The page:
The Rain It Raineth Every Day

It often occurs to me that I am a fool.  It happened again yesterday morning.  I was wading across a flooded intersection in San Francisco’s SoMa district.  My umbrella was tattered, my luggage soaked through but floating nearby.  If I can keep a grip on the bag, I thought, then at least I won’t drown.

The rain had beat at the windows all night.  Inside my tenth-floor hotel room I heard a loud treble moaning begin about 11pm.  A female guest in the grip of carnal enthusiasm, I thought.  But just as I began to feel embarrassed for her, I realized it was the wind.  In the morning the concierge asked if I wanted a cab.  “Don’t be silly – just a little rain,” I said.  A defiant whim: I would walk it, like Lear on the heath.  Blow, winds, and crack your cheeks, and all that. 

From Geary to King: thirty minutes on foot which I’d timed to perfectly coincide with the fiercest blast of the storm.  I pass it over without further comment, the trauma still being fresh.  I splashed into the office like a sea lion from the surf, out of breath, shedding rainwater in broad, cool puddles over polished wooden floors. 

“You didn’t walk all the way from the hotel?” my boss asked, incredulous.  “Was it not raining when you left?”

“No,” I said, “I was a fool from the start.”


Filed under Levity

8 responses to “The Rain It Raineth Every Day

  1. I was once on foot in Hyderbad during the torrential rain season and made the mistake of taking a back road to my destination. These are often used as wash-outs during a flood, when all the water from the surrounding streets finds its way through tiny channels and constructed gutters and gets deposited in the alleys, turning them into rivers. I just barely made it around a corner before I was swept away with all the floating garbage. A local man passing on a bicycle waved and rang his bell at me and yelled, “Don’t go that way!” And I yelled back, “Thank you.” I don’t know why. Politeness I guess. He really didn’t seem to be making fun.

  2. Ian Wolcott

    Oh my. It would have made an awful, but interesting, way to snuff it.

    I’m enjoying your blog, by the way. I just read this from your Introduction:

    “The reason that newspapers don’t sell in large numbers anymore has nothing to do with the internet. It’s because newspapers have degenerated into tame, advertiser-whipped newsletters for business.”

    As someone marginally involved in corporate public relations, I can only say that this is too terribly true. The way so many stories are written today…. It’s better not described. In my experience, this is most true of broadcast, but it can be true of print as well. There are some principled journalists in the print world, but there aren’t enough of them, and they’re discouraged.

    I’m more personally concerned with the fate of book publishing, but perhaps that’s another story.

    • I think that books will be alright, although which technological route it takes is still undecided. William Gibson, the science fiction writer who created the word “cyberspace,” was asked recently what he thought about the future survival of the book and he laughed. He said that the book really is a technology of discourse, a set of practices of reading and writing, that has developed over centuries, and that this makes it probably the most durable technology in history. I think he’s right.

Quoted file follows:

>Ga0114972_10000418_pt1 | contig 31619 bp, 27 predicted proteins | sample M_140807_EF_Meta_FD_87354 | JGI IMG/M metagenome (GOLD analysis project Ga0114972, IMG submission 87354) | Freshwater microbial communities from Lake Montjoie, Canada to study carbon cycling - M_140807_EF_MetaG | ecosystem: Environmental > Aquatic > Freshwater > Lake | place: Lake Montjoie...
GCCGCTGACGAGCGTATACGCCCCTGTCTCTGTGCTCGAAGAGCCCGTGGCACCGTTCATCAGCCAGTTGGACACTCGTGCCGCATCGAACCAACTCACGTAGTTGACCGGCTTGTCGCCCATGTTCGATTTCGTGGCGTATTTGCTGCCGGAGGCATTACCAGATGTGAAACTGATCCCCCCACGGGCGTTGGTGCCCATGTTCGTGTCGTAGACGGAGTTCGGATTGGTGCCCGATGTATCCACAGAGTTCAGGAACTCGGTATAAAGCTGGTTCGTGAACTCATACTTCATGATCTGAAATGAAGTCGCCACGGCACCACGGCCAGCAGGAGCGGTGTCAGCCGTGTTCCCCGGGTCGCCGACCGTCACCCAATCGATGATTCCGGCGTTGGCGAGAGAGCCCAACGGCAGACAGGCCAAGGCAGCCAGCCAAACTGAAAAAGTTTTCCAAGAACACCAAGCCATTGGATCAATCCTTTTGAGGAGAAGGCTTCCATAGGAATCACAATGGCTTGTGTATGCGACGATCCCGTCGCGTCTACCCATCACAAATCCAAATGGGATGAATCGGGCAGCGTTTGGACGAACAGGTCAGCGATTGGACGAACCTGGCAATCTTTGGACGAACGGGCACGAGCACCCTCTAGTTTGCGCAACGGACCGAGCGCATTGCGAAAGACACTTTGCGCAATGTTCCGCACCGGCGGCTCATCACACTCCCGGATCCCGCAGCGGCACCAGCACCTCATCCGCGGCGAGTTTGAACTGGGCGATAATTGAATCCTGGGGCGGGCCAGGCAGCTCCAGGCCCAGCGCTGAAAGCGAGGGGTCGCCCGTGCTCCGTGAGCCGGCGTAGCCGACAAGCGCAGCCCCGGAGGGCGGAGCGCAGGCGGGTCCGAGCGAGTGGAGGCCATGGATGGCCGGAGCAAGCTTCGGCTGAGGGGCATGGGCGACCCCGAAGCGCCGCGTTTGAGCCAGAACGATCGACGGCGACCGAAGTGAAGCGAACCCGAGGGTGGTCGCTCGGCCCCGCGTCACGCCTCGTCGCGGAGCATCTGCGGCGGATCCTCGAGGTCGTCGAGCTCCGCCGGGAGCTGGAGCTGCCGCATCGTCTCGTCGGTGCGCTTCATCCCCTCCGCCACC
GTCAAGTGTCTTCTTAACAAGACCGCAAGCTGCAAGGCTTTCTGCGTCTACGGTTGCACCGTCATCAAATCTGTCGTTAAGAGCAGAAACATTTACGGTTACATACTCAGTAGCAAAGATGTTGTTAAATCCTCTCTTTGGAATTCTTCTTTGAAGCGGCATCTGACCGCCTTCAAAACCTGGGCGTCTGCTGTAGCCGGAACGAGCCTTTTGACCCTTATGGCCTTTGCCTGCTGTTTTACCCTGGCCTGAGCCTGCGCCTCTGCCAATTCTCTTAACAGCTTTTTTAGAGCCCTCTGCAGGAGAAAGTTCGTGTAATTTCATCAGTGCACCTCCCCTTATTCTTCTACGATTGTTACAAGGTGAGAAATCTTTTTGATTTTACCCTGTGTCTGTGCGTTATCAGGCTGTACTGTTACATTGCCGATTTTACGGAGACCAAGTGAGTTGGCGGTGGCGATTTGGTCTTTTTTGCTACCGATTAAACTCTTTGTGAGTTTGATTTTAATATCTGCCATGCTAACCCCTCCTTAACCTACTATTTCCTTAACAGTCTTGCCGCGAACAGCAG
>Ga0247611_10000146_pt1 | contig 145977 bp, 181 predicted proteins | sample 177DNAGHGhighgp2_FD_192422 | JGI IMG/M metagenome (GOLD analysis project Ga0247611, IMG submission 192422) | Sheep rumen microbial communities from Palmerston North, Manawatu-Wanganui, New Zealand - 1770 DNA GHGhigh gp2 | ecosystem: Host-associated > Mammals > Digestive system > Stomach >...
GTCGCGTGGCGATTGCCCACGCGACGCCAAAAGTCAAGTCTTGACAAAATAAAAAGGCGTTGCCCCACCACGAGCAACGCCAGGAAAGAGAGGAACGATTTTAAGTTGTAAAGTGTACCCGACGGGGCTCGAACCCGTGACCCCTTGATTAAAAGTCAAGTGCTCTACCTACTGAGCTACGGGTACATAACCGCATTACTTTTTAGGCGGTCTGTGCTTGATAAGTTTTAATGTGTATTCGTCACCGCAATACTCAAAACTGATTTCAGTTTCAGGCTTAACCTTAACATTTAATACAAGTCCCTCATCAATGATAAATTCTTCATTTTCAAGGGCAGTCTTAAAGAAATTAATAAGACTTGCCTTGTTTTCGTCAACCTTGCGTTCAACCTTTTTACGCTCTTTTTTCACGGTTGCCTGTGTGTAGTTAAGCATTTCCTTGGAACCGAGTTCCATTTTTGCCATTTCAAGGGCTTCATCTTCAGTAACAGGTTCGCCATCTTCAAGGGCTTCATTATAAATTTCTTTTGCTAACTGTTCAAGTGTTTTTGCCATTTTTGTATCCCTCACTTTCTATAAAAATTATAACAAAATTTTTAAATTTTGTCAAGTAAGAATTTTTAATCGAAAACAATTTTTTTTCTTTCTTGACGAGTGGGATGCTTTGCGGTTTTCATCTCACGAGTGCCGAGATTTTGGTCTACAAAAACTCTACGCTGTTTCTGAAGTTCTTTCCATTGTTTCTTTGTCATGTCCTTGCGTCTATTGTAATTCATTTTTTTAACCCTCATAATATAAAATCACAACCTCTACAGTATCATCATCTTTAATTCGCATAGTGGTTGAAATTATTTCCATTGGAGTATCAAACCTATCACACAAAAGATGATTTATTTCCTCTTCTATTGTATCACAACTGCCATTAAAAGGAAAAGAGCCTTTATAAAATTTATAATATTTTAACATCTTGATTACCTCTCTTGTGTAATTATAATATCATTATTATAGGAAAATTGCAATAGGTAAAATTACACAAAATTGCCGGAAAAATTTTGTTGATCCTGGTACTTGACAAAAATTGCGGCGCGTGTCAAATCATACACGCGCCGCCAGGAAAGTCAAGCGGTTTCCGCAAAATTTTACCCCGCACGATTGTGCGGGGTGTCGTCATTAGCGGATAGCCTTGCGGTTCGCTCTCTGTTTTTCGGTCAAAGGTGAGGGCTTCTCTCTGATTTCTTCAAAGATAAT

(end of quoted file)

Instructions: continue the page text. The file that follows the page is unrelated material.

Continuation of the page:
• Ian Wolcott

        I met William Gibson once, at a book fair in Seattle many years ago. I worked for a book shop in the city and was manning our booth, and he spent about an hour with us signing books for people and chatting.

        Of course, there’s a distinction between the book as object and the book as text. It sounds like Gibson in your quote is talking about the latter, and I’m sure he’s right that the book as text isn’t going anywhere anytime soon. As noted in the intro for my Book Porn series, I’m somewhat more concerned about the prospects of the book as object.

  3. Ian, there’s a Melvillian note in this, your latest entry. I don’t mean simply for the wateriness, but for the sheer saturation of the experience as you describe it. Somehow it calls to mind a sort of cognate passage in Moby-Dick on chowder: “Fishiest of all fishy places was the Try Pots, which well deserved its name; for the pots there were always boiling chowders. Chowder for breakfast, and chowder for dinner, and chowder for supper, till you began to look for fish-bones coming through your clothes.”

    • Ian Wolcott

      If you say there’s something Melvillian in anything I wrote, I’ll take it as a compliment, Melville being a god. Thanks!

  4. Jonathan

    There’s been rain a-plenty down in San Diego this week. I’ve been lucky thus far in my own hotel-to-work walks and avoided your sea lion experience. It’s the wind that has been unusually strong down here this week. When I checked out of my hotel this morning, they told me the wind actually broke the hotel’s front doors (sliding glass) yesterday. Crikes!

    • Ian Wolcott

      Crikes, indeed! Our San Francisco office has a balcony and during the some serious wind on Tuesday the door flew open and wouldn’t shut again. The properly managers had to bring in some guys to bolt it closed with a metal bar. Shattering glass is a bit more impressive.

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